Made it up to the Wallach Art Gallery at Columbia University for their wonderful exhibition “Rembrandt’s Changing Impressions”. The show, assembled from 14 collections, highlights 18 of his prints and several of their altered versions, most of which date from the 1650’s. All were done during Rembrandt’s lifetime, and those not by him were probably done under his direction.
The first room contains portraits of several of Amsterdam’s prominent citizens who probably commissioned these prints: Lieven Willmesz van Coppenol, Writing-Master; Jan Asselijn, Painter, Jan Uytenbogaert, Gold Weigher (and prominent tax collector)… There are multiple states of each portrait, in which Rembrandt changed an element such as a background, or the drape of a garment. In his portrait of the goldsmith Jan Lutma, the background in the first state is bare, while in the second one, there’s a window in a niche. This portrait is also a fine example of how Rembrandt created textures – take a closer look at the sitter’s hat, beard, and wrinkles.
I wasn’t familiar with term “state,” but the gallery staff explained that the images were made by the artist directly on copper plates, which were then inked, and the image transferred to paper. A different version of the same print is called a “state” because changes were made directly on the same copper plate, thus limiting the supply of each “state”. The exhibit also has a small display case of etching tools and clear explanations of the different processes, such as drypoint, engraving and etching.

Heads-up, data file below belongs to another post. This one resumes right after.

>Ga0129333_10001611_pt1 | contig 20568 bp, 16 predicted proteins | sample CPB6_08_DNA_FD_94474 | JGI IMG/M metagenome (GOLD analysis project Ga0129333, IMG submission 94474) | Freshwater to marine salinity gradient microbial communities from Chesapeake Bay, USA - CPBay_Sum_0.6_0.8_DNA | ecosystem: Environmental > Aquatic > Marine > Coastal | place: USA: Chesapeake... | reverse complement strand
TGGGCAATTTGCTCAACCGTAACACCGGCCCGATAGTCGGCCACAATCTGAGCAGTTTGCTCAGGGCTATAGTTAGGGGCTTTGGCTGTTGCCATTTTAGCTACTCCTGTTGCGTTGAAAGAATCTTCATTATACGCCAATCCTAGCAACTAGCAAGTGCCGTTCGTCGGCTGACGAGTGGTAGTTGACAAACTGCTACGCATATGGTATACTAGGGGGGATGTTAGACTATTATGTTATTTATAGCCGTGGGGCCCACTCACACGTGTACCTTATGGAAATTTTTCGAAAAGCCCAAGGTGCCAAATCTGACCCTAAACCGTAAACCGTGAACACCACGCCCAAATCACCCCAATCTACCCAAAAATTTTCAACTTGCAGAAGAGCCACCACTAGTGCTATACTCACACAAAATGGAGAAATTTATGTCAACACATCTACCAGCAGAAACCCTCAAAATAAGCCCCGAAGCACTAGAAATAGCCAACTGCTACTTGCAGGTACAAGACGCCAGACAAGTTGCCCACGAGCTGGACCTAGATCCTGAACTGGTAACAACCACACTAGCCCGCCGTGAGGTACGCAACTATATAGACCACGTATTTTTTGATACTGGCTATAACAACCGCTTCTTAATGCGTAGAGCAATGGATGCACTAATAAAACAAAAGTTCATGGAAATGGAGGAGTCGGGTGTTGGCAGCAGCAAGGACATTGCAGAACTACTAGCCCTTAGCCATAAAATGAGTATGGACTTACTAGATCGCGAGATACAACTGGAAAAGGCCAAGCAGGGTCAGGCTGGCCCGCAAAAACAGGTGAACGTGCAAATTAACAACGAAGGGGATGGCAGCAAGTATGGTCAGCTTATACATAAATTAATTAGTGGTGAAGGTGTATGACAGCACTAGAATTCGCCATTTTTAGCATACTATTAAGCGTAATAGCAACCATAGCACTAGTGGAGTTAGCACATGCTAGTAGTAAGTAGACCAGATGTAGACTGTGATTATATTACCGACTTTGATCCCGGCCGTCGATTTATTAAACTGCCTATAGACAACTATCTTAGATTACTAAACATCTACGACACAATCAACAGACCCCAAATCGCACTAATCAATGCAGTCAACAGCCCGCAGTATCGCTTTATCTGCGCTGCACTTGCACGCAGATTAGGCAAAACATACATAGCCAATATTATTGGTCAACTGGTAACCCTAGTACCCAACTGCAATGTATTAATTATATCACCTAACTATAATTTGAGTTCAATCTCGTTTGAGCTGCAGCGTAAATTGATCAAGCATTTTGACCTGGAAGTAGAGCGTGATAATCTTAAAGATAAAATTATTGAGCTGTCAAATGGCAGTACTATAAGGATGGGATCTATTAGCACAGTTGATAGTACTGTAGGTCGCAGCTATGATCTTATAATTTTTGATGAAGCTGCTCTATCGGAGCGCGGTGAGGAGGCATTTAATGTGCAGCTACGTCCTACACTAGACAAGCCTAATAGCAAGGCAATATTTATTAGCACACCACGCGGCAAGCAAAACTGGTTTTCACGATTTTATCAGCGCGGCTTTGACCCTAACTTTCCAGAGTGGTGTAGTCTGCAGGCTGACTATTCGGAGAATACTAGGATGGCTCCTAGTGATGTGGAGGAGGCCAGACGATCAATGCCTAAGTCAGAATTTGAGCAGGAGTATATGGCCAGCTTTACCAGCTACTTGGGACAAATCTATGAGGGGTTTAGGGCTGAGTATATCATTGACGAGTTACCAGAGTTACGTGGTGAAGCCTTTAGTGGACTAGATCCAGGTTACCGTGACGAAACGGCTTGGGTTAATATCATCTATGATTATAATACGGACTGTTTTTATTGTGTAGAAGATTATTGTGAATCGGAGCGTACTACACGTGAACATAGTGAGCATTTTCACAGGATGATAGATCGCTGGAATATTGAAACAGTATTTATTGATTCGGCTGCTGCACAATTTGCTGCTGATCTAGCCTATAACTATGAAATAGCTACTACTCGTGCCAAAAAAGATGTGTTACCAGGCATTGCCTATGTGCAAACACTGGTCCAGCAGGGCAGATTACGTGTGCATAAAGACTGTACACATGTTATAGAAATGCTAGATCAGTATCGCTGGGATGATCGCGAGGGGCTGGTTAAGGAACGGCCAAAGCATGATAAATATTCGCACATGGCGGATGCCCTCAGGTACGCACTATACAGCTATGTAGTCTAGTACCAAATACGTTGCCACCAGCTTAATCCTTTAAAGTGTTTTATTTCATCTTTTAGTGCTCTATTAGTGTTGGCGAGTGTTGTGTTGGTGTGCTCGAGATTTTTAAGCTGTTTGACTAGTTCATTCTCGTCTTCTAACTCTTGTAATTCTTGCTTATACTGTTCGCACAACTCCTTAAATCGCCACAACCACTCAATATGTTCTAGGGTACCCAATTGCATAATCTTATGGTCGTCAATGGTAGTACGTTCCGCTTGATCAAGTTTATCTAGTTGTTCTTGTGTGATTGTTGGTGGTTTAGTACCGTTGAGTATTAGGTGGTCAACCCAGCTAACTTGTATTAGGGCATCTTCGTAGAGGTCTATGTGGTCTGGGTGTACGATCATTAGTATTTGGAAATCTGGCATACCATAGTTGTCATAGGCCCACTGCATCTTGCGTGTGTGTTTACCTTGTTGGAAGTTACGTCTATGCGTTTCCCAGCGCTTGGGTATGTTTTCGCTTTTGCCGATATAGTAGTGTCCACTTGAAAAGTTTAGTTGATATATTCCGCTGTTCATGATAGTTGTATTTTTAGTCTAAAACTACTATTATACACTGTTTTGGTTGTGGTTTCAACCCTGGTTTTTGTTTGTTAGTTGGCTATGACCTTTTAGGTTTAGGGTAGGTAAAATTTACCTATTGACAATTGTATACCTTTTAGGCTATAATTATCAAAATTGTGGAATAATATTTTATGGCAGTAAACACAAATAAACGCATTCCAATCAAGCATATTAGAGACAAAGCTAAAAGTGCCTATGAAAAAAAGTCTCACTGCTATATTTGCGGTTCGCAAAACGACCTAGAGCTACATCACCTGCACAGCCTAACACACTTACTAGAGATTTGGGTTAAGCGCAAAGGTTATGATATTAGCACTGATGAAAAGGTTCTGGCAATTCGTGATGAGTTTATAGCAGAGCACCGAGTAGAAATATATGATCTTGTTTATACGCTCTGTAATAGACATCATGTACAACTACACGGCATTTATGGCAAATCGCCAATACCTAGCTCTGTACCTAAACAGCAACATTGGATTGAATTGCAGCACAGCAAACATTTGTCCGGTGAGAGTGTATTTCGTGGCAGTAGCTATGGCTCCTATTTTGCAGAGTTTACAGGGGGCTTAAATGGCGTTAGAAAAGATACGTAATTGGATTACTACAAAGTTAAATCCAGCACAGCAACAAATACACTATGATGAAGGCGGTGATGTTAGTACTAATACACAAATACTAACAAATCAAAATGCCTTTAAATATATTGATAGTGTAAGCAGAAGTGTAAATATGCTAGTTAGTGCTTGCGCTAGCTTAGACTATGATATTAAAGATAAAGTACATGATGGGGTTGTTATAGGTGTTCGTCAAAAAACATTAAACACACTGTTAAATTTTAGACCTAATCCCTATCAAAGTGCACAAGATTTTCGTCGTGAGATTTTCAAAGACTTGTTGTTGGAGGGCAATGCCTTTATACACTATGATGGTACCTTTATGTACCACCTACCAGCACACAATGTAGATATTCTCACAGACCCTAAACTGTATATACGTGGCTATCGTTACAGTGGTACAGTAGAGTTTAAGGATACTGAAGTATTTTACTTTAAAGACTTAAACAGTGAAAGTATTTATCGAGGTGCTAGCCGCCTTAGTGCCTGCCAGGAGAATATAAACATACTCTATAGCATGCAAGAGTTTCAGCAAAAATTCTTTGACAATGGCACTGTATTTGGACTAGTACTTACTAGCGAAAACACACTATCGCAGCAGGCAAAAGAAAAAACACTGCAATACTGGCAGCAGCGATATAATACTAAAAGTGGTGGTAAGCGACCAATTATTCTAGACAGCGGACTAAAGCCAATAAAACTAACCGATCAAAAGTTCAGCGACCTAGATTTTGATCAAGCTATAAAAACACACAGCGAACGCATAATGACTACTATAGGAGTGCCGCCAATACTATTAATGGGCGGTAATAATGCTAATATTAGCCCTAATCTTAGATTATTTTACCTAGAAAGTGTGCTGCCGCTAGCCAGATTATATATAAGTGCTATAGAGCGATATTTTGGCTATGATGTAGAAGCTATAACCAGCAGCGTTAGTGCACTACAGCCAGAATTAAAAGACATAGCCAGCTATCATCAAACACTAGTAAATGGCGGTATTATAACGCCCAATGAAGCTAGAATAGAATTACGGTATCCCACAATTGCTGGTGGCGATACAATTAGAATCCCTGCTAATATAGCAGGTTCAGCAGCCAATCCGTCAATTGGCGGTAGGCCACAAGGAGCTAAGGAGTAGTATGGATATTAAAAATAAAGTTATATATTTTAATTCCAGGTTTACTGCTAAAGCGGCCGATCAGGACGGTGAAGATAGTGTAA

No one is quite sure why different states of the same print were made – in some cases, it may have been to freshen up the plate; in others, it may have been because the artist wanted to change something; another possibility is that collectors would want to own at least one of each state, so having several states would make the print more valuable. This latter theory is posited for the etching of a woman sitting half-dressed beside a stove, which has 7 different states (not all in the show): in one state, she’s wearing a cap; in another, the cap is gone and you see her hair pulled up; other states have changes to the stove…
Another room is full of Biblical scenes, and show how Rembrandt took advantage of the characteristics of different paper types to affect the appearance of a print: European paper gave a deep richness, while the thinness of Chinese paper permitted details to stand out, and the ivory color of Japanese paper afforded a softer look, as you can see in the “Adoration of the Shepherds” of 1657. While most of the prints in this exhibit are small – around 5” x 7” or 8”x10” this room contains two dry points that are considerably larger – about 12” x 15” which is an unusual size for prints made using this technique.
This exhibit is really quite lovely; not only did I enjoy it, but I also learned a lot about printmaking and about Rembrandt! There will be a symposium the afternoon of November 5th, followed by a reception, all free of charge.
Make the time to get up and see it before it closes on December 12th.